At the relatively young age of 40, Paul Winkle has achieved one of the prime management jobs in the industry.
What does a nuclear power station plant manager do?
As a nuclear power station plant manager, Winkle looks after the day-to-day running, operations and maintenance of one of the UK's nuclear power stations responsible for generating power for millions of homes across the country.
How did Winkle become the manager of a nuclear power plant?
Winkle started out as a graduate mechanical engineer. He began his career in the turbine manufacturing industry working for GEC in Rugby and Parsons in Newcastle, who were major suppliers to the nuclear industry.
After working as a project manager on the upgrade of another nuclear power station, in 1996 he went to work for Scottish Nuclear as a specialist in technical support in the engineering division. This job entailed trouble shooting, safety cases and technical support for particular areas of the power plant and he worked in this role for six years. During this time he progressed onto project management work in boilers, coordinating teams of engineers and technicians to carry out repairs during maintenance shutdowns.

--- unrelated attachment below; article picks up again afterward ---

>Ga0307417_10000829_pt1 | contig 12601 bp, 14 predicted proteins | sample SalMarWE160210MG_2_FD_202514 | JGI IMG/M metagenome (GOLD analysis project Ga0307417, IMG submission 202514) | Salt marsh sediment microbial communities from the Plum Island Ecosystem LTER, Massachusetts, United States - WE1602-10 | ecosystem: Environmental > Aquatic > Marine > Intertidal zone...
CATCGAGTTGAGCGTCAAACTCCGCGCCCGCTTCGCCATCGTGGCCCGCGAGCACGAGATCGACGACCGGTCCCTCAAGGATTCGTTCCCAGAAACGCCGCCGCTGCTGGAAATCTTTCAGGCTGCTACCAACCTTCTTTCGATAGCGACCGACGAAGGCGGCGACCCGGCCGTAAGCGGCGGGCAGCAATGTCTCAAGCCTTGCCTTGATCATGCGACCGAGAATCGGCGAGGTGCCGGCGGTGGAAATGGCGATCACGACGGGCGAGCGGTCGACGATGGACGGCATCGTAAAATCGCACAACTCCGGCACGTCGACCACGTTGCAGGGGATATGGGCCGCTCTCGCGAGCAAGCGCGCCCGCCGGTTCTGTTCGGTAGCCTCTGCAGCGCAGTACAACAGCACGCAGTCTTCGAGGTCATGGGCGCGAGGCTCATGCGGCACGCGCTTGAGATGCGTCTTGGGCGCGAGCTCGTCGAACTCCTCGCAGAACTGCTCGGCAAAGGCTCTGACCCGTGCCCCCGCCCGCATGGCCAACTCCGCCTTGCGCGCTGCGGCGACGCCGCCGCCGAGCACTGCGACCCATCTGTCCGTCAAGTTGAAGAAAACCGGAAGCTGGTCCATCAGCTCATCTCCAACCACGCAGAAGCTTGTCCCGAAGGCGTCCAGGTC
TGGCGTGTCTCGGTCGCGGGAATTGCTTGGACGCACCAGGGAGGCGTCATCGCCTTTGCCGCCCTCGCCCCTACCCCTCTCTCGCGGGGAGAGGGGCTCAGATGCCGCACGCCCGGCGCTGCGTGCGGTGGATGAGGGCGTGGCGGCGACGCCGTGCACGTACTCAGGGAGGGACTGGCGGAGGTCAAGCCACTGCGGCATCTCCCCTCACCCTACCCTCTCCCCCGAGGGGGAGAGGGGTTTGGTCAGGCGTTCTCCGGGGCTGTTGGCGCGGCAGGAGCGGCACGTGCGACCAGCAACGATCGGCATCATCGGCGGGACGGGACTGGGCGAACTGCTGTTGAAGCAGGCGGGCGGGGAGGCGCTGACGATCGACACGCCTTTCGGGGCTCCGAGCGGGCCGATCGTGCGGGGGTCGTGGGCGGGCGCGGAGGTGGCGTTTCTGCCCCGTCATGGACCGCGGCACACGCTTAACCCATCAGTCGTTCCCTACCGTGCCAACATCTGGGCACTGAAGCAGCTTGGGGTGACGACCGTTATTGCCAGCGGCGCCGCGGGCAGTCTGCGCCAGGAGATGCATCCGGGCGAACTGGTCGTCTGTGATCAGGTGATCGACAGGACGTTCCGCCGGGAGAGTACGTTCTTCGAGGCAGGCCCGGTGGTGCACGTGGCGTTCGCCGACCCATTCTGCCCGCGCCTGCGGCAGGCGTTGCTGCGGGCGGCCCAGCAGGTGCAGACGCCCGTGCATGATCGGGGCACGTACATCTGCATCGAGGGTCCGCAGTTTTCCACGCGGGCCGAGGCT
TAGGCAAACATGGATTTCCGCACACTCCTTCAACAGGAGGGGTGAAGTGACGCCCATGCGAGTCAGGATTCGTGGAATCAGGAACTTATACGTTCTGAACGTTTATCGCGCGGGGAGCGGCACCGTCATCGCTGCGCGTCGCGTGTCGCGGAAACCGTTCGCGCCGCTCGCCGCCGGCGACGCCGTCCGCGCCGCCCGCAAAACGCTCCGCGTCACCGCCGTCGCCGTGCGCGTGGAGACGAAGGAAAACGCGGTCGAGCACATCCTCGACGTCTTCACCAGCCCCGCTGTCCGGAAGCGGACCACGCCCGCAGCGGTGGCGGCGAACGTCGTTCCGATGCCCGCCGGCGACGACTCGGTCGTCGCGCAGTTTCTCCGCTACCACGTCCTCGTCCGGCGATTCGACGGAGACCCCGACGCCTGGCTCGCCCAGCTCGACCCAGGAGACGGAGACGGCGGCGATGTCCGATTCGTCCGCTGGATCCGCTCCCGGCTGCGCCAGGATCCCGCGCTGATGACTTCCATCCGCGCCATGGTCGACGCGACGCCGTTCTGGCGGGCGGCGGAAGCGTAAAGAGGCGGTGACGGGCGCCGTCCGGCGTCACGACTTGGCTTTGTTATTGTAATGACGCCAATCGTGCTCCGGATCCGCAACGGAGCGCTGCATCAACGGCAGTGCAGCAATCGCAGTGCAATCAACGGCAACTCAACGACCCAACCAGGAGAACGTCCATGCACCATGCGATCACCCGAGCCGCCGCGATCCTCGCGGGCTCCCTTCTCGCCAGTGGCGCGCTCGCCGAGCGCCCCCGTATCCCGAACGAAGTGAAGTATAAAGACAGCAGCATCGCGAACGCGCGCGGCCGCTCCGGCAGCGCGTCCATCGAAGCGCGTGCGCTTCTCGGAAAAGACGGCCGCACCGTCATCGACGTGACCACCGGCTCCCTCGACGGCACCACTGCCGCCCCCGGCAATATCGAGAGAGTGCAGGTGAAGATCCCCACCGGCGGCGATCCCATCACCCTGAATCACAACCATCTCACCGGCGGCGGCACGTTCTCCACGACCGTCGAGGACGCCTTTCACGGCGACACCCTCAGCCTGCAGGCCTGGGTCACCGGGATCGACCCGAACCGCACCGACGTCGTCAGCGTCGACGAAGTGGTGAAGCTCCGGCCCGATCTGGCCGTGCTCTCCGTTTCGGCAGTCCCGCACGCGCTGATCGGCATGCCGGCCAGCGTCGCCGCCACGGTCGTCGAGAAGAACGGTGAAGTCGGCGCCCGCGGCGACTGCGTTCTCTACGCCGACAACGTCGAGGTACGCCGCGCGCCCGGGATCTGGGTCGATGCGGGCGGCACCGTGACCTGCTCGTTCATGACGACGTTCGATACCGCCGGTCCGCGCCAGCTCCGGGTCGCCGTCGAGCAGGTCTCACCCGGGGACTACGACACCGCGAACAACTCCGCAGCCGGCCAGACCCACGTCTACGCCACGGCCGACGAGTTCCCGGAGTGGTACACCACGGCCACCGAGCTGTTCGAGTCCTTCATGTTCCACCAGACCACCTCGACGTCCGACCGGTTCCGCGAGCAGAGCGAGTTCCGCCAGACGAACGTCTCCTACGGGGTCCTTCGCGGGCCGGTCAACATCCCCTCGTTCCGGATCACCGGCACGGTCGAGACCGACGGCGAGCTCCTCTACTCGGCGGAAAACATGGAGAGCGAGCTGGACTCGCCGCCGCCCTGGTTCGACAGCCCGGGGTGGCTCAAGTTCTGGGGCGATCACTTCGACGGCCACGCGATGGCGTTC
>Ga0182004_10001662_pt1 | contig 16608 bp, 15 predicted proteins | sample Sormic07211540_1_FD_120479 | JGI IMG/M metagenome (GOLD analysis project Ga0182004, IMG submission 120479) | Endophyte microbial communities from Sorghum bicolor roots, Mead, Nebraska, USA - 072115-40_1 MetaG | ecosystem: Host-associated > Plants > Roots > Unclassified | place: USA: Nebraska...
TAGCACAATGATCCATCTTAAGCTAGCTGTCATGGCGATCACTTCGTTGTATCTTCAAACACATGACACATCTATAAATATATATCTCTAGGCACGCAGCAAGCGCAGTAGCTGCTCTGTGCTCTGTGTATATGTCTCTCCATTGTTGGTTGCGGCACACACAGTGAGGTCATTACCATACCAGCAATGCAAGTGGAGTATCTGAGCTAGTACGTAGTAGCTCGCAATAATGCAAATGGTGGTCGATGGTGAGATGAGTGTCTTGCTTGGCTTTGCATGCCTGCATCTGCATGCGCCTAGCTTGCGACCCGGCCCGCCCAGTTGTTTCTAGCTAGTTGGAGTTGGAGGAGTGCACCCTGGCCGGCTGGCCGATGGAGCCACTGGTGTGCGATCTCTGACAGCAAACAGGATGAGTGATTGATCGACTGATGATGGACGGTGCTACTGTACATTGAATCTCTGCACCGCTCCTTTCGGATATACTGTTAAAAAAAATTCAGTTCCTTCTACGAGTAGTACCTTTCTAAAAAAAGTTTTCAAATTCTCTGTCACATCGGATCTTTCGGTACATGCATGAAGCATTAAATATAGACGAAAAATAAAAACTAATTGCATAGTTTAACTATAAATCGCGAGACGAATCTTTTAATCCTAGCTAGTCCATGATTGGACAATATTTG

In 2002 he moved to Torness power station to work as a maintenance manager, coordinating a team of 110 engineers and technicians at the plant to carry out day-to-day maintenance (troubleshooting and repair, but also a lot of testing).
In his current role as plant manager (started in 2006 following a seven-month stint as acting plant manager at Hunterston) he can make use of all of his management experience to guide his team of engineers through their problems to keep the plant running.
Is being a nuclear power plant manager enjoyable?
Winkle believes that there is the potential for numerous future jobs in the nuclear power industry, both in the existing plants and also proposed new ones.
He feels very positive about the industry, saying: "there is a great deal of potential in the industry and the jobs are there to be done. The nuclear industry is safe because of the commitment of the people who work in it, and nuclear power plants are safe places to work because we have to be 100% committed to industrial safety."
As plant manager, Winkle gets satisfaction from seeing people do a good job and deliver improvements.
What's his advice for power industry job seekers?
His advice to any potential apprentice or graduate looking to embark upon a career in the power / nuclear industry is to concentrate on doing the job in hand and do it well before advancing to the next level. It is important to get a firm grounding in the technology you are working with and not to try and move on too quickly.
Another good piece of advice is to never be afraid to speak up with good ideas – treat senior management as approachable because that is what they expect. British Energy has a range of specialist graduate and apprentice training programmes and requires a range of people to be recruited to fill many roles in the plant every year. Each of these roles is just as important as the next in the 'well oiled machine', which is the nuclear plant.